Some 17,000 persons pin their hopes on Turkey's top court

Some 17,000 persons pin their hopes on Turkey's top court

Some 17,000 persons pin their hopes on Turkeys top court

A group of people hold Turkish flags in front of the Constitutional Court building in Ankara in protest of the court’s lack of decision for come coup plot case convicts. Turkish government initiated individual access to the top court. AA Photo

Some 17,000 people representing a wide variety of backgrounds have filed individual appeals to the top court of Turkey since individual access to the top court became effective as of Sept. 24, 2012.

Prime Minister Recep Tayyip Erdoğan, U.S.-based Islamic preacher Fethullah Gülen, jailed leader of the outlawed Kurdistan Workers’ Party (PKK) Abdullah Öcalan and singer Deniz Seki are among those applicants, the Anadolu Agency reported on May 27.

Turkey’s Constitutional Court, which has since September 2012, finalized 7,000 of those applicants so far, has recently gained increasing visibility due to the crucial decisions it has made, such as its April 2 ruling concerning Turkey’s block on accessing Twitter.

On April 2, the Constitutional Court said the block violated freedom of expression and individual rights. The ruling marked the most significant legal challenge yet to the ban, which caused public uproar and international condemnation.

The Telecommunications Directorate (TİB) blocked access to Twitter on March 21 after Erdoğan said he would “root out” the network, following a stream of anonymously posted audio tapes purporting to expose corruption in his inner circle days ahead of the March 30 local elections.

Ironically, it was Erdoğan’s government that initiated individual access to the top court as part of a set of reforms that were voted on in the Sept. 12 referendum in 2010 – reforms that were carried out as part of Turkey’s bid for full EU membership.

Since September 2012, Turkish citizens have the right to personally apply to the Constitutional Court based on alleged violations with regard to their fundamental rights and freedoms guaranteed by the Constitution and the European Convention on Human Rights (ECHR).

Crucial rulings

The plight of eight lawmakers, two from the main opposition Republican People’s Party (CHP), one from the Nationalist Movement Party (MHP) and five from the Peace and Democracy Party (BDP) who were under arrest pending trial when they were elected to Parliament in 2011, was resolved through the court with the exception of the MHP deputy who has been, in the meantime, convicted. Six of the rest seven deputies have been released with a ruling in December 2013 that said CHP deputy Mustafa Balbay’s pre-trial detention period of more than four years had violated his rights. The ruling about Balbay also paved the way for the release of five BDP deputies.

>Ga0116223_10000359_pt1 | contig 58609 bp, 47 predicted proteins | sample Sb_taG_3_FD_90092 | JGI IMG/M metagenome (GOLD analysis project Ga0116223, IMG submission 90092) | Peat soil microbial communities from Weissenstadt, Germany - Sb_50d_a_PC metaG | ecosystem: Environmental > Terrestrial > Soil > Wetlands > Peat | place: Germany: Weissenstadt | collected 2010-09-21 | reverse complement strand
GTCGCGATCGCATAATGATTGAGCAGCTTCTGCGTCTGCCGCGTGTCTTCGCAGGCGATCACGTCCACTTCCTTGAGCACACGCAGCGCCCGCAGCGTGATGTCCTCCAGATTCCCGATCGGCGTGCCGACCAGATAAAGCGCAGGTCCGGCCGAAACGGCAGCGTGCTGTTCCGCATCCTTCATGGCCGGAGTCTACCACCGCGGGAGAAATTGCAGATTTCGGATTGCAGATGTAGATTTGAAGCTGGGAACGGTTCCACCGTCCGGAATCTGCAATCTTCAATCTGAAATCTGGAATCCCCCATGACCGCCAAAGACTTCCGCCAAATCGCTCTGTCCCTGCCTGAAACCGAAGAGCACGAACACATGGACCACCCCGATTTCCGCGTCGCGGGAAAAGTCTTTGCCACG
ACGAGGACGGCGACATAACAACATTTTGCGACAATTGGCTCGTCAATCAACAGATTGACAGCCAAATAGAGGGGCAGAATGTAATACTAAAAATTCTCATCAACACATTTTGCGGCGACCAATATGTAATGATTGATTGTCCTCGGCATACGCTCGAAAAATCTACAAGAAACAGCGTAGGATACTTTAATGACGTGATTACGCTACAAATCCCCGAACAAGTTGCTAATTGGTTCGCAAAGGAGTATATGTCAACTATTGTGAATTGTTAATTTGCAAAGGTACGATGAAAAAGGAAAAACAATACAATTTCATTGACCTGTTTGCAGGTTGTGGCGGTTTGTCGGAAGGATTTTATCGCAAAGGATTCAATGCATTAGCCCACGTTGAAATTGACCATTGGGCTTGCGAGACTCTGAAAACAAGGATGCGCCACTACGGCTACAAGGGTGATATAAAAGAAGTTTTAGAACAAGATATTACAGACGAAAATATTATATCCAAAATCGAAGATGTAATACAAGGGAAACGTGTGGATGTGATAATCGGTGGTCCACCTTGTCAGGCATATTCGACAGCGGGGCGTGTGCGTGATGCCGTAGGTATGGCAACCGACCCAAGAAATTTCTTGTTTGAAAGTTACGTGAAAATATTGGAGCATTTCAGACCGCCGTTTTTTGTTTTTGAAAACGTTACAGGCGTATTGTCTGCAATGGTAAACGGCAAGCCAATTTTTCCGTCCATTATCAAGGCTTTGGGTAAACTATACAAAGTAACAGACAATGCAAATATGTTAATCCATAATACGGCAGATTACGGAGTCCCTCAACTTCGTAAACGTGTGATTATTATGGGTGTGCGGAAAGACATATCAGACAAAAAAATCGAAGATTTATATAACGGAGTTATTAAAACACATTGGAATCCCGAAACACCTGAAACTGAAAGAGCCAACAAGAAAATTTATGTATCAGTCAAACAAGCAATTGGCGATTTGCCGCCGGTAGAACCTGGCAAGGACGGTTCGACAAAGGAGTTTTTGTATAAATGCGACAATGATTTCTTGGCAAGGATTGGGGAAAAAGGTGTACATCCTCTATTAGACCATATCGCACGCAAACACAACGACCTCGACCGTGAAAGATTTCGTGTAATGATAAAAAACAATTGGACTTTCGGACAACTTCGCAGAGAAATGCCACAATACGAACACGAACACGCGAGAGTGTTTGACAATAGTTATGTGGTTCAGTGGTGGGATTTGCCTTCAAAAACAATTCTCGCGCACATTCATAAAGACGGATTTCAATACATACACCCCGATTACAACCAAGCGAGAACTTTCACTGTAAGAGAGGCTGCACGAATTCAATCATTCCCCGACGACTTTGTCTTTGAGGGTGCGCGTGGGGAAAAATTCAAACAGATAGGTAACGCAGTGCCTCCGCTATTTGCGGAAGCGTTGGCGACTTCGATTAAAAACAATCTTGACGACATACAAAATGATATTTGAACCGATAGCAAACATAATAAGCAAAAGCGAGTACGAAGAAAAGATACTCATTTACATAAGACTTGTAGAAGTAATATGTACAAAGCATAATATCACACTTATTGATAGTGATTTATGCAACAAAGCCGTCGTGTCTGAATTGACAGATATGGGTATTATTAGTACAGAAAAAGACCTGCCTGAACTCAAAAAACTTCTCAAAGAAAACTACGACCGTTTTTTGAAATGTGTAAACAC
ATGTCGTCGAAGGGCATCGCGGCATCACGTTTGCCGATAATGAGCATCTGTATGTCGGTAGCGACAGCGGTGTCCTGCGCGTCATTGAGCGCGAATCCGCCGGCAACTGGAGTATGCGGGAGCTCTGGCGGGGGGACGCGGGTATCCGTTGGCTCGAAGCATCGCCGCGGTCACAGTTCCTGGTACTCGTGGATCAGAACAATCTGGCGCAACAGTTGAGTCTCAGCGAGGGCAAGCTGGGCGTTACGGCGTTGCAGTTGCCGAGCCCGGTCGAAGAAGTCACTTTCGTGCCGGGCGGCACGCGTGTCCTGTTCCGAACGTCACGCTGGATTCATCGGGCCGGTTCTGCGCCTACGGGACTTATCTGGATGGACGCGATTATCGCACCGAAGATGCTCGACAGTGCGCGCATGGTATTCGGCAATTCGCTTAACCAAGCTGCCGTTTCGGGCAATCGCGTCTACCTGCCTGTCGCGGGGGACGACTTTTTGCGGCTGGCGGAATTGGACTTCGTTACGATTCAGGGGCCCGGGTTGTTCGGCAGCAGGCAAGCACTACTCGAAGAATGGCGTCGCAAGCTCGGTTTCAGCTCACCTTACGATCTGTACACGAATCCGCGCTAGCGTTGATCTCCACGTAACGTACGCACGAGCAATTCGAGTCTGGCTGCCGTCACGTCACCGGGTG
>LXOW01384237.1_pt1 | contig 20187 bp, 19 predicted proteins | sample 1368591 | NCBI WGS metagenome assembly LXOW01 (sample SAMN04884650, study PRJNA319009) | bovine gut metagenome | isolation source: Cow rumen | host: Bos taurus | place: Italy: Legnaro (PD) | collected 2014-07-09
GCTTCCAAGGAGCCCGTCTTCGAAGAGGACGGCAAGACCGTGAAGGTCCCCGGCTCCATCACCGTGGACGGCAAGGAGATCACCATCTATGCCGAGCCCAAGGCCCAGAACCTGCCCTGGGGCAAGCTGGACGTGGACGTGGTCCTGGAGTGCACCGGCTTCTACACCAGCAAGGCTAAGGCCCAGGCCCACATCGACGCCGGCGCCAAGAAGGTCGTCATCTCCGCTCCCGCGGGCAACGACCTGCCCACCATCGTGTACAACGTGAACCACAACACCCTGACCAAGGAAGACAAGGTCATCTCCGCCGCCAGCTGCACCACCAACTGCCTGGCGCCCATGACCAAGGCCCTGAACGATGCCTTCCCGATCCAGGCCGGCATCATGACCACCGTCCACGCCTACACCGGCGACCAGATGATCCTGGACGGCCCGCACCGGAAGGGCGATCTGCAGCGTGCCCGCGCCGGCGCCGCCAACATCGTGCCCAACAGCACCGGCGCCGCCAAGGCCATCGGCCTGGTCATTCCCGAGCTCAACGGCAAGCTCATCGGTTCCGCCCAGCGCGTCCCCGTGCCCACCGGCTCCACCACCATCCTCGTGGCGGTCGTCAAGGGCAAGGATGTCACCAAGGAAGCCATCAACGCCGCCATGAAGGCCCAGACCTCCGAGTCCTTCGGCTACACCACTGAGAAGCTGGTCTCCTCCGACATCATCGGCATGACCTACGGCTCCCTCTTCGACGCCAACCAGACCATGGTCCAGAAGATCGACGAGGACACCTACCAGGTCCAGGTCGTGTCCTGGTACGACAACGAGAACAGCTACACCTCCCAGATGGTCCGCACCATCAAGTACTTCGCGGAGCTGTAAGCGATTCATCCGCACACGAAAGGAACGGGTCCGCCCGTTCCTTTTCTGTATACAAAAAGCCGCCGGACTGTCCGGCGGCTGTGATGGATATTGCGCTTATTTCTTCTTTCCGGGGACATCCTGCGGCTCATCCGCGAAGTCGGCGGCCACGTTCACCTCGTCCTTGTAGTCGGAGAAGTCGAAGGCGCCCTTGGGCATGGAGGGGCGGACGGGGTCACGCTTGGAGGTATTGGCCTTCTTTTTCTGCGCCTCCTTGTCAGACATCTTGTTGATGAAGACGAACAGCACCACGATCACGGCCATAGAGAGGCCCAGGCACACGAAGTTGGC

A high-profile suspect in the ongoing Ergenekon coup plot case, former Chief of General Staff retired Gen. İlker Başbuğ was released in early March upon a ruling from the court that his imprisonment was a “rights violation,” on the ground that the detailed reasoning regarding his conviction was not issued until seven months after the verdict.

PKK leader, coup leaders

On April 18, Prime Minister Erdoğan appealed to the court, complaining that court rulings ordering the withdrawal of social media content violating his and his family’s rights were not being implemented.

Most recently, Gülen, whose followers have been in a severe conflict with Erdoğan and his government, has appealed to the court, complaining that a local court refused to take action on “slanderous” reports about him.

The court has recently been reviewing an appeal from Aziz Yıldırım, the president of Fenerbahçe Sports Club, whose appeal into his six-year, three-month match-fixing case was rejected by the Supreme Court of Appeals in January and is facing at least two more years in prison.

Famous pop singer Seki, whose conviction to six years and three months in prison for “drug trafficking” was approved by the Supreme Court of Appeals, is another applicant waiting for the Constitutional Court’s say about her individual appeal.

Öcalan has appealed to the court, arguing his rights were violated because his book titled “Kurdistan Revolution Manifesto, the Kurdish Issue and Democratic Nation Resolution [Defending Kurds in the Grips of Cultural Genocide]” was seized just as it reached the publishing phase.

Kenan Evren, the leader of the notorious Sept. 12, 1980 military coup d’état, and then-commander of the Air Force, Tahsin Şahinkaya, who have been on trial since April 2012 due to their roles in the infamous coup, have also appealed to the court, arguing that their rights were violated due to the trial.